I was in third grade when I first heard about Spawn. On the bus ride to elementary school, my friends and I would always take some action figures, comic books, trading cards or something to entertain ourselves. But who were we kidding, we were really trying to show off. I would take my comic books thinking, “My friends will be totally impressed by this!” Back then, all it took to impress us was a flashy cover, and a cool looking hero. My Night Thrasher #1 was pretty impressive by those standards. However, the one that really captured us was my friend’s Spawn #1. He was a dark and mysterious hero, with incredible power, searching for revenge on those who ruined his life… and he used swear words. To a third-grader, it does not get much cooler than that.
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Back in 2000 there was a cool, clear logic to the Marvel Universe. Or at least to the Marvel Universes. There was the regular universe, the universe of “Earth-616”, a longstanding reality in Marvel’s Multiverse. This world housed all the characters that featured so prominently over Marvel’s thitherto 40 years of publications. There was the Mangaverse, its own distinction from the regular universe was clear. The Mangaverse was a place to re-encounter old favorites, this time their origins, histories and motivations interpreted through the cultural lens of manga.
Then there was the Ultimate Universe.
In this week’s Iconographies Shawn O’Rourke continues his series of features on Kazuo Koike and Goseki Kojima’s Lone Wolf and Cub. This installment offers a deeper appreciation of the 28 volume story cycle as an example of the epic genre in literature. Drawing on the work of such literary scholars as Timothy B. Shutt and Raymond Queneau, O’Rourke illustrates how the grim depiction of a masterless samurai wandering the land in search of revenge, redeems not only the samurai code of honor, but the medium of comics as well.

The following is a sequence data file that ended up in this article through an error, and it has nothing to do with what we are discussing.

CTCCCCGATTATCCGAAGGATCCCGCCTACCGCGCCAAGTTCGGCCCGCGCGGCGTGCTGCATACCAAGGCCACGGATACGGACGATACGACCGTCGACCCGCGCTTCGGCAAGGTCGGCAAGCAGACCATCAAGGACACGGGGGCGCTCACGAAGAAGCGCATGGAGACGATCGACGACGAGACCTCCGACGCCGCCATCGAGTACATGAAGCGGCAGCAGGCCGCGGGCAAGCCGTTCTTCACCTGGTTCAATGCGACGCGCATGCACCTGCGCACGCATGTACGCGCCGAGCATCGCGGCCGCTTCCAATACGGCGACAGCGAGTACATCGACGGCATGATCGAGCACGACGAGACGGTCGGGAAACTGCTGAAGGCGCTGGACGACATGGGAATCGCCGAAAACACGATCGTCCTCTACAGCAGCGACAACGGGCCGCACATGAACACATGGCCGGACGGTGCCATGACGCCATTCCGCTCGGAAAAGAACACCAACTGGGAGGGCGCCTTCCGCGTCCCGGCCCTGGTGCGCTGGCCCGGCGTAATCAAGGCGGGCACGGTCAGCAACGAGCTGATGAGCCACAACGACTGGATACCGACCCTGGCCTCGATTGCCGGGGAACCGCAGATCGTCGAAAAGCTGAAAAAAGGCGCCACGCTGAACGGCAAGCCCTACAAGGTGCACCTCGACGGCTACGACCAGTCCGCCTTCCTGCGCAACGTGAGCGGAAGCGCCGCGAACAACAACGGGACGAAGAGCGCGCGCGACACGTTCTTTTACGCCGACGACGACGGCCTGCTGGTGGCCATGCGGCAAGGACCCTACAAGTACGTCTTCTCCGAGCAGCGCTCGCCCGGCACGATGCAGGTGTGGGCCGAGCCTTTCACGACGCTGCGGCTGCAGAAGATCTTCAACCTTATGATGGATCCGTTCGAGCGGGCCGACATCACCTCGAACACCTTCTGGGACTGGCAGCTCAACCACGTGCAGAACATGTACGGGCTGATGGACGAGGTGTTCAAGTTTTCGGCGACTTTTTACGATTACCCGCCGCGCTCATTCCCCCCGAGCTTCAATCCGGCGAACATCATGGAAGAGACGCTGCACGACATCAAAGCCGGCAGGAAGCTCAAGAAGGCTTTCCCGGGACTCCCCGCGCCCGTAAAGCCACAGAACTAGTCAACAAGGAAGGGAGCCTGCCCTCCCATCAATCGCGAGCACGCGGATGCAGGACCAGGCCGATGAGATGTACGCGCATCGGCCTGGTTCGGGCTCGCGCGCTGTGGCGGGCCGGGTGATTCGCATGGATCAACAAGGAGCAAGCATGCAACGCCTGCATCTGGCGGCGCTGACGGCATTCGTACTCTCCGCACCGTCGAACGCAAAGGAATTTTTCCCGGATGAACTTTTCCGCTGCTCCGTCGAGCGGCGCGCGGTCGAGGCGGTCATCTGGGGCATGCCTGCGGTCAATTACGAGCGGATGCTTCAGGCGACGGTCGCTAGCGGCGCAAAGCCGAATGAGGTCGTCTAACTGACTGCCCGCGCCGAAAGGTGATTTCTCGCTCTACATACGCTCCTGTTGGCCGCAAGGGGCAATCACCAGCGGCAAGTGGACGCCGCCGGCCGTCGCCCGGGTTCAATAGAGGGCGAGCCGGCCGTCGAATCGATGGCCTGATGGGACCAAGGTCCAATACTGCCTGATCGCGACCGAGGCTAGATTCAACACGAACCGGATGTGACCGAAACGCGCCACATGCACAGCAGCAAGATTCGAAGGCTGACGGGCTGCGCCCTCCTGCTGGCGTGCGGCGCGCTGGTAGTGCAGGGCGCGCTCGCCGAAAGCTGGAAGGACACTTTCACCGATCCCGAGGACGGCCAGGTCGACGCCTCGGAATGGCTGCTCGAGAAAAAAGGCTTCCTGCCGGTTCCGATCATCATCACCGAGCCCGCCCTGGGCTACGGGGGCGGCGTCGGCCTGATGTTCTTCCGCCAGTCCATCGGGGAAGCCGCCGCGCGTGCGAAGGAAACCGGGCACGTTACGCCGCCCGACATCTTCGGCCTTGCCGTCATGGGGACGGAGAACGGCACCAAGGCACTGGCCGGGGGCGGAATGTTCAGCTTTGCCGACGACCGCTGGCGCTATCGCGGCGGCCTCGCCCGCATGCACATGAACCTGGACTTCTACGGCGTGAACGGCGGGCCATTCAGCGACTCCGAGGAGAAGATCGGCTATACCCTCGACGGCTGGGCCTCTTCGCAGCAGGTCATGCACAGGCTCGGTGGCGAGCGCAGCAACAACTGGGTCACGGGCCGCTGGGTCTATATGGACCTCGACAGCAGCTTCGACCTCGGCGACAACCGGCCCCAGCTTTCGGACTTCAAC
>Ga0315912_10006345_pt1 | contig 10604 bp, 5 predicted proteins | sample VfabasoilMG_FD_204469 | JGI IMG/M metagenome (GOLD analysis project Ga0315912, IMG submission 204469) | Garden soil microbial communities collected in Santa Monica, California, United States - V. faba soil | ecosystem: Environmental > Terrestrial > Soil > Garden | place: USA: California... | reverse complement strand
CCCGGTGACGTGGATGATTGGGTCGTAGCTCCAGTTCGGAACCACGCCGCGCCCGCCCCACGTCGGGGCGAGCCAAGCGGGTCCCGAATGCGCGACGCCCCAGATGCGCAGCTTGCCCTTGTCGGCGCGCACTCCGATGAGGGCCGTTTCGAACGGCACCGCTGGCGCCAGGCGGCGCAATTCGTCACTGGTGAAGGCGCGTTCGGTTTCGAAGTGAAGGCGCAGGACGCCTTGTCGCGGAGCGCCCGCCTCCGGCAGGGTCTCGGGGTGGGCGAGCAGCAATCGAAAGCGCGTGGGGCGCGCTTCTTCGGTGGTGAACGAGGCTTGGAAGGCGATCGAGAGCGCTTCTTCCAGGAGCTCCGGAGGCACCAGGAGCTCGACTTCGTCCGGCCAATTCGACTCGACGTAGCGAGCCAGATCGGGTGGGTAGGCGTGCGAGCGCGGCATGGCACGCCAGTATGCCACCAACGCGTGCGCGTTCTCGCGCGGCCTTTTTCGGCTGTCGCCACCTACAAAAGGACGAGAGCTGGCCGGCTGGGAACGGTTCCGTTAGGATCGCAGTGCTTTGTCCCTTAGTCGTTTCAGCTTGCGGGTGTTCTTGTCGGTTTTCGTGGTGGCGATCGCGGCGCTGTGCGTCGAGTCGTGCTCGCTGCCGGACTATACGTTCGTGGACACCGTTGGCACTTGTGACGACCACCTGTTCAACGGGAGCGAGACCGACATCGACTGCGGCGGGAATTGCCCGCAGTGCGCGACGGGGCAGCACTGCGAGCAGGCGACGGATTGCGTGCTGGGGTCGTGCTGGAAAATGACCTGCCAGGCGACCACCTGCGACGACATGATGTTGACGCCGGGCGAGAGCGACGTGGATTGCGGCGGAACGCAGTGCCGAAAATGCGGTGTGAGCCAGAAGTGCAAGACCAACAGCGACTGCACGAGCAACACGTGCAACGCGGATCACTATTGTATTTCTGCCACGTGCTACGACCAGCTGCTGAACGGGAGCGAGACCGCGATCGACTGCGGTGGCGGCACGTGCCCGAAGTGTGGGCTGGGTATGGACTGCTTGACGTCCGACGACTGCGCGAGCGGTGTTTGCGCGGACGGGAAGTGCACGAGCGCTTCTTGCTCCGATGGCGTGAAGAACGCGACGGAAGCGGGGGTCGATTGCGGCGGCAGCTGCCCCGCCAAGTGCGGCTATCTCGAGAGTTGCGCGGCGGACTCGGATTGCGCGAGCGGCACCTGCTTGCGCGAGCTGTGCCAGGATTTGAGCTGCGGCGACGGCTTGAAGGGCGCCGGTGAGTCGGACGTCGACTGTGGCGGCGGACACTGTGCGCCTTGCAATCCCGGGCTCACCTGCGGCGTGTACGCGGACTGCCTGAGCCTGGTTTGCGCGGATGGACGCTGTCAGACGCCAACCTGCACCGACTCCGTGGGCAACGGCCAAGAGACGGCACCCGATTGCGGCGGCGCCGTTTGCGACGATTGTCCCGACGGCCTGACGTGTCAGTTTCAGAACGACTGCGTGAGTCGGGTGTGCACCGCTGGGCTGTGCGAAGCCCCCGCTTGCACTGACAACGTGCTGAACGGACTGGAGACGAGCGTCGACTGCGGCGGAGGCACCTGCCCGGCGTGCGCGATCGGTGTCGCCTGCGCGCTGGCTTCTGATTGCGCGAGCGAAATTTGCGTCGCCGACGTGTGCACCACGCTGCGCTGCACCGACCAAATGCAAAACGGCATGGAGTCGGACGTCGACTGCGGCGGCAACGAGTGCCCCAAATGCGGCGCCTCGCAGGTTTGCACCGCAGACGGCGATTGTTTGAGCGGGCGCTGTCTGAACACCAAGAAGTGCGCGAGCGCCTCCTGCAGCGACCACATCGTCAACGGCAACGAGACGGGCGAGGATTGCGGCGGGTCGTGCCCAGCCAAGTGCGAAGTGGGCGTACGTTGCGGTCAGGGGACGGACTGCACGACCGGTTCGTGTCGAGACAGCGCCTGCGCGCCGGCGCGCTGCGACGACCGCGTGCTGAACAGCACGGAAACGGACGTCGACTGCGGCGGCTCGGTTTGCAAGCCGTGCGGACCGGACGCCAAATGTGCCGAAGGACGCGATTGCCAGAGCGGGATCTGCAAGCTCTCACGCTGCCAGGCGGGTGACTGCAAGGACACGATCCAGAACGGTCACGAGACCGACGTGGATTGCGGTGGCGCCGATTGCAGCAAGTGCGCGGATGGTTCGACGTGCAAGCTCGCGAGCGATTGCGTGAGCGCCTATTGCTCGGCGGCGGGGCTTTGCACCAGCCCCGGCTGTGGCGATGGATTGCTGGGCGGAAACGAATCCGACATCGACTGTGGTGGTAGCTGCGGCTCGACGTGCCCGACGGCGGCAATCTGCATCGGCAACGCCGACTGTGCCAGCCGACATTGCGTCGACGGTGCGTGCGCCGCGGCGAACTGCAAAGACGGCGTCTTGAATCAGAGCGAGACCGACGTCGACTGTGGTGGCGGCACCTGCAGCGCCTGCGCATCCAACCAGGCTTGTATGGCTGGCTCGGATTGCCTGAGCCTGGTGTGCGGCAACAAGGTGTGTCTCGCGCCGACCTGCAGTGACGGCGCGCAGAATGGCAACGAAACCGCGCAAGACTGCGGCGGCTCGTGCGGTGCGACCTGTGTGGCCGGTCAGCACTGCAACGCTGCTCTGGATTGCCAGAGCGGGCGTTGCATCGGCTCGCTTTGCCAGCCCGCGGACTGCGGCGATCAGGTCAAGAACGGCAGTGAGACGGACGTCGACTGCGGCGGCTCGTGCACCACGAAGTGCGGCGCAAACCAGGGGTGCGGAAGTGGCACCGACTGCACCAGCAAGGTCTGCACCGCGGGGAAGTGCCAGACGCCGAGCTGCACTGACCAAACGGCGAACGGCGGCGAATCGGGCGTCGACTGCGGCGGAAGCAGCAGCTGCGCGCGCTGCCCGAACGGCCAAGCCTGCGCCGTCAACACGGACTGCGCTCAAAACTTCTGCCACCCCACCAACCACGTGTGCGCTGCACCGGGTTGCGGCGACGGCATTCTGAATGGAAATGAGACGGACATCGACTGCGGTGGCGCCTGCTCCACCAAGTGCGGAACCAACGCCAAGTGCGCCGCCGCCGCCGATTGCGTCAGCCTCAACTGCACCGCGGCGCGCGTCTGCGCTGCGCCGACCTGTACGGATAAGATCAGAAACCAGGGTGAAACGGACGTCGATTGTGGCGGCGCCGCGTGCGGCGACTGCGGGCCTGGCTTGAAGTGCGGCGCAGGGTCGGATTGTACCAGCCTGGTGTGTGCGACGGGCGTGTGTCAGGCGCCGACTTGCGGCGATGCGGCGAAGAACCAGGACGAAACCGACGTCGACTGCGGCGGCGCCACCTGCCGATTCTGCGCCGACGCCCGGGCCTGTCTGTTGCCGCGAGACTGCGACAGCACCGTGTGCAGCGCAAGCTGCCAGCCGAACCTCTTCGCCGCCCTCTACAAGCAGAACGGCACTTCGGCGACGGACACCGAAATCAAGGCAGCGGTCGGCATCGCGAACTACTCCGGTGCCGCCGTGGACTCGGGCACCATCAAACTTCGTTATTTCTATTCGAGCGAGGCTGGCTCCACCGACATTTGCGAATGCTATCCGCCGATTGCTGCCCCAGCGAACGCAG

The first story in the first issue of Crime SuspenStories presents an interesting case of a tale that reverberates back and forth through the last half of the twentieth century.
First published in October 1950 by the notorious EC Comics, Crime SuspenStories #1 opens with “Murder May Boomerang,” drawn and most likely written by the legendary Johnny Craig. In the 2007 EC Archives edition, author Max Allan Collins notes that “Murder” was probably inspired by the short story “Revenge,” by Samuel Blas, which had appeared in a 1947 issue of Collier’s magazine.
In Blas’s story, a husband seeks to avenge his wife’s rape, while in the EC Comics version, a son is driven to murder after his father is brutally attacked. In both stories, the crime that sets off the quest for vengeance is random, the victim beloved by someone, and the bleak, ambiguous “moral” seems to be that every act of violence haunts the victim and perpetrator forever; one brutal act can never erase a previous one.
Looking back on it now, Hero Illustrated No. 3, cover-dated September 1993 is simply a treasure-trove of ‘90s memorabilia. The issue’s gate-fold cover is graced with artwork by Marc Silvestri and Brandon Peterson from their collaboration on the back then still hot-off-the-presses Codename: Stryke Force for publishing house Image. It was this decision of cover-art that makes a powerful statement about the publication and its role in the industry.
Once the magazine is opened, a Return of Superman ad appears on the facing page, warning readers that Superman really has returned from the dead. The long year of having been beaten brutally to death at the hands of Doomsday and the subsequent “Reign of the Supermen” event (wherein imposters and supporters alike attempted to fill the void of the missing Superman) is now finally at an end. Just inside the gate-fold itself, is an ad for Batman #500. this ad shows nothing but replacement Batman Jean Paul Valley, replete in his Dark Knight armor. The claws look genuinely menacing, but strangely not out of place in the more violent setting of ‘90s superhero kitsch.